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UK joins International Space Station in ‘historic event’

The UK has decided to back the European Space Agency’s participation in the International Space Station by paying for a European service module for NASA’s Orion spacecraft.

The decision follows negotiations at ESA’s ministerial meeting in Italy this week and was described as an “historical event” by ESA director general Jean-Jacques Dordain.

Research Fortnight understands that the UK will invest around €20 million (£16m) in the Orion module, which is Europe’s “barter element” with NASA to cover ISS costs.

According to a tweet by BBC reporter Jonathan Amos, science minister David Willetts believes the service module funding will see industrial returns for UK companies working in the fields of telecoms and propulsion.

Dordain told a media briefing on 21 November that the overall ESA budget would be €10.1 billion, corresponding to a flat-cash settlement over the coming five years.

Of this, he added, €4.2bn is for basic science or what he called “knowledge” and €3.7bn for the “competitiveness of European industry”.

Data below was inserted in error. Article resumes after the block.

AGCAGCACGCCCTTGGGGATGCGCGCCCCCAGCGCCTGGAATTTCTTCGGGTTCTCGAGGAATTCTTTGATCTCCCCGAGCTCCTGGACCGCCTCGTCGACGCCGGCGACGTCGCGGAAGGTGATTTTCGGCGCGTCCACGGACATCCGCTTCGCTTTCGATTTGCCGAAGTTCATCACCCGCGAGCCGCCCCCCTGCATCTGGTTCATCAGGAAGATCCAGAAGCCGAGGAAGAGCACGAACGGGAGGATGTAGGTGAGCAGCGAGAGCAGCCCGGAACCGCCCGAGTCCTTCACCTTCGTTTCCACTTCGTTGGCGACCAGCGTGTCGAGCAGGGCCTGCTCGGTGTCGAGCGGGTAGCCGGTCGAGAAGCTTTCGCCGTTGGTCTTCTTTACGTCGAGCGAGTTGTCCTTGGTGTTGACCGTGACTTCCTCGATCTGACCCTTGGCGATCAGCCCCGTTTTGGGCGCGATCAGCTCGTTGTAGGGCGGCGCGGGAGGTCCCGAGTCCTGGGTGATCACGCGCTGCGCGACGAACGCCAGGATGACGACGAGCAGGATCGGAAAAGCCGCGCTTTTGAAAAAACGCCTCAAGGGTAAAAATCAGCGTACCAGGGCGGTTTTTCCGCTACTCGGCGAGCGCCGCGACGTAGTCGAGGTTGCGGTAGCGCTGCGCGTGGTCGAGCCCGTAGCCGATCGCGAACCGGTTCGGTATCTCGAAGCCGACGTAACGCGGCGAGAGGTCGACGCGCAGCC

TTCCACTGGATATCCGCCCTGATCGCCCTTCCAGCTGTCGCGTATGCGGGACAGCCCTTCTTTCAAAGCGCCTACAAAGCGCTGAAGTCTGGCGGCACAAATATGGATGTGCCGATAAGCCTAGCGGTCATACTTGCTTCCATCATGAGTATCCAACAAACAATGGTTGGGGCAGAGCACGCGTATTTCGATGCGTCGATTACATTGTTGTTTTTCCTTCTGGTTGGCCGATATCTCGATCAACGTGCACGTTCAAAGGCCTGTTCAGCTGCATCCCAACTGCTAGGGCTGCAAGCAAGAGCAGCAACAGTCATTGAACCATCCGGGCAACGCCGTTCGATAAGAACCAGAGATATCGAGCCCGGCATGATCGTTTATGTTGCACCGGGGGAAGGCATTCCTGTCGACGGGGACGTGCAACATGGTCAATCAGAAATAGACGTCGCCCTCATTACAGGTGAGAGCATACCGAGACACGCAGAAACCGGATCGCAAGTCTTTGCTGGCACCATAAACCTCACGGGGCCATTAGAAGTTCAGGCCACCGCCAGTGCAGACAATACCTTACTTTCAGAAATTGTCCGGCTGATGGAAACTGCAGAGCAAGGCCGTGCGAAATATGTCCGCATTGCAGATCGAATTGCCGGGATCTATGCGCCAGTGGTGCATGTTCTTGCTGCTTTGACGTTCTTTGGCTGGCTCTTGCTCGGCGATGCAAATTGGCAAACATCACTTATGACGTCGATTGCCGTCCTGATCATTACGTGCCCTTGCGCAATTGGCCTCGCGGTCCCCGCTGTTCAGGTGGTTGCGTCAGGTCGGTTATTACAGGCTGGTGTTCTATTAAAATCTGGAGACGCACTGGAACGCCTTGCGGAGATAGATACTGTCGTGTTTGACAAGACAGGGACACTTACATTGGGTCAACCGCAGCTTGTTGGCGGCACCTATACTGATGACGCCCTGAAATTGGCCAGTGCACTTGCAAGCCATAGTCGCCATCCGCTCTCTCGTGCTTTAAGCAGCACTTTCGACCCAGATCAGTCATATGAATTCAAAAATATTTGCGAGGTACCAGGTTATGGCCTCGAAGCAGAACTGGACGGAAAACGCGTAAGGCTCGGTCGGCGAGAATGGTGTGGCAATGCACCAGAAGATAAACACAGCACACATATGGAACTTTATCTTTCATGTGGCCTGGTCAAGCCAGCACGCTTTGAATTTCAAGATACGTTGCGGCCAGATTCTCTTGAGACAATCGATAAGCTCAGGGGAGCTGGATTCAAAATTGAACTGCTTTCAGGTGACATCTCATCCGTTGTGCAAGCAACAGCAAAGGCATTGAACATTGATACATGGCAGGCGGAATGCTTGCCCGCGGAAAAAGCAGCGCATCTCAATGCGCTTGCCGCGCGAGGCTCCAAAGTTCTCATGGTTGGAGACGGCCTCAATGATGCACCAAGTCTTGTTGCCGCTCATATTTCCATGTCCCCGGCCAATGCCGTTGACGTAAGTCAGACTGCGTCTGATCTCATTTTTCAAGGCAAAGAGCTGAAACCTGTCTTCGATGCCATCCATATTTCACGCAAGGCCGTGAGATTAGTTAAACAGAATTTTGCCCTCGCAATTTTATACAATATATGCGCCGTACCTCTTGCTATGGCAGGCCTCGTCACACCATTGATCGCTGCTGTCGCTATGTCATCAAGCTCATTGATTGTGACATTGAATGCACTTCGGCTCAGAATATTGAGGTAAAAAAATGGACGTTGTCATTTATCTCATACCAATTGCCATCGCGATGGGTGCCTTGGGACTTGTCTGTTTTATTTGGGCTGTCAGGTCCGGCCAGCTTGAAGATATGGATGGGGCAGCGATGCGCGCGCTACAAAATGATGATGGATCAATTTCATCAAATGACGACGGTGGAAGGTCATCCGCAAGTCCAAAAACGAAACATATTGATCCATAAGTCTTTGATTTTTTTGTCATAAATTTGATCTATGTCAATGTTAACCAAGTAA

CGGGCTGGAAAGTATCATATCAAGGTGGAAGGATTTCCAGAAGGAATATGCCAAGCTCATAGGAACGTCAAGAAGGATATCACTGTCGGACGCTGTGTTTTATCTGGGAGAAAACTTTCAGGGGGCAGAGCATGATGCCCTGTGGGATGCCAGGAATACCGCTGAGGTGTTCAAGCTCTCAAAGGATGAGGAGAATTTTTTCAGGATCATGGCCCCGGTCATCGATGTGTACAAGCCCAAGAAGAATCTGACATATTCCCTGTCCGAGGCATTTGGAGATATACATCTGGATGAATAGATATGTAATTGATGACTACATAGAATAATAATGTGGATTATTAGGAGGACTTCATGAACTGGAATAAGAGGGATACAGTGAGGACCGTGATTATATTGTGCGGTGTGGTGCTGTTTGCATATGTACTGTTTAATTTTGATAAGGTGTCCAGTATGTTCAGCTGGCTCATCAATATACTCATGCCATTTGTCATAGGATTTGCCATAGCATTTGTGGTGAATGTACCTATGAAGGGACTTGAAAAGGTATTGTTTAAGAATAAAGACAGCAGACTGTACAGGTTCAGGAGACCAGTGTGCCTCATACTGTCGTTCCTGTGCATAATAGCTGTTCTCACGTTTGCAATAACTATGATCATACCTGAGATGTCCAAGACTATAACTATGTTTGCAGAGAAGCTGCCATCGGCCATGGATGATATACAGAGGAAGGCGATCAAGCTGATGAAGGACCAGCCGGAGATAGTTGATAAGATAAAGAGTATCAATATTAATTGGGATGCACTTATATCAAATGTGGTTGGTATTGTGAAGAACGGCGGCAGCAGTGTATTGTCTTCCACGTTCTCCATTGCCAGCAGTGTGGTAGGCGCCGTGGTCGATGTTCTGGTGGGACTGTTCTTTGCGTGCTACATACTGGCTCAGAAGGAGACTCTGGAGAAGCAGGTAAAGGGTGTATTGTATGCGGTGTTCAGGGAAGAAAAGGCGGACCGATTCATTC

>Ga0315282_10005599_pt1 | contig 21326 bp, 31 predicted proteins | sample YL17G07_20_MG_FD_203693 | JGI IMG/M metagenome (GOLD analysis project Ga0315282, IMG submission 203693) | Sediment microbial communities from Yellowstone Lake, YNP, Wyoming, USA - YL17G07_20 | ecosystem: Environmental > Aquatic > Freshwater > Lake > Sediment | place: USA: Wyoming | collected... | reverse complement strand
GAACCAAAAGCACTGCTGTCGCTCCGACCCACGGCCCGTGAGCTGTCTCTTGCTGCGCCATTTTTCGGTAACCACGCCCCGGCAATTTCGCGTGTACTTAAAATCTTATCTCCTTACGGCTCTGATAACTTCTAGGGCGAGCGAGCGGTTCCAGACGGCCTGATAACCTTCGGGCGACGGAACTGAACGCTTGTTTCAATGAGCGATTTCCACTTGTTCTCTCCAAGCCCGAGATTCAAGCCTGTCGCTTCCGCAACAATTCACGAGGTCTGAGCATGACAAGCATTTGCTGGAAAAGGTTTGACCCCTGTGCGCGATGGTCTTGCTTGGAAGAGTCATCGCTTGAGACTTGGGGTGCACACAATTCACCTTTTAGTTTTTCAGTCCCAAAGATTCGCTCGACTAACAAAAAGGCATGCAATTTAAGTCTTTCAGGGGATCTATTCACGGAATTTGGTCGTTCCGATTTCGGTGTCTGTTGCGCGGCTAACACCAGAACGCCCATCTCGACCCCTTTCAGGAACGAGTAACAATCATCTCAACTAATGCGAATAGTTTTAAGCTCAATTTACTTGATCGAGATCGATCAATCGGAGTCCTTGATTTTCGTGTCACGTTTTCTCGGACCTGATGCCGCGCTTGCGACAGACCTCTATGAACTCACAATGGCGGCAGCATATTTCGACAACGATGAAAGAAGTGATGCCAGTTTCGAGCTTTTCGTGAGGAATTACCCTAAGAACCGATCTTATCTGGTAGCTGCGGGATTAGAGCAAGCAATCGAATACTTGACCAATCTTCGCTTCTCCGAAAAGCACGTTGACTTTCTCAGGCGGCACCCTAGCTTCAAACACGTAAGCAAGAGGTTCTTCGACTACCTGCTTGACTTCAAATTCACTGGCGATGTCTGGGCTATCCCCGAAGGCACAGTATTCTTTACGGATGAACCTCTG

Last month, Dordain called for investments in the order of €5bn and €4.5bn respectively for these two areas. However, at today’s briefing he argued the outcome was still good considering Europe’s financial situation. “We shall manage,” he said.

Dordain also praised UK Chancellor George Osborne for his recent announcement that the UK will increase its ESA contribution by 25 per cent to £240 million per year. He described the figure as “not bad” and said it was unusual for a finance minister to make such announcements.

In addition, the BBC has reported that the UK will join the European Space Agency’s microgravity research programme Elips, contributing about €15m over four years.

Earlier this month, David Williams, the outgoing chief executive of the UK Space Agency, told Research Fortnight that there would be no move to join the space station, manned space missions or launcher projects.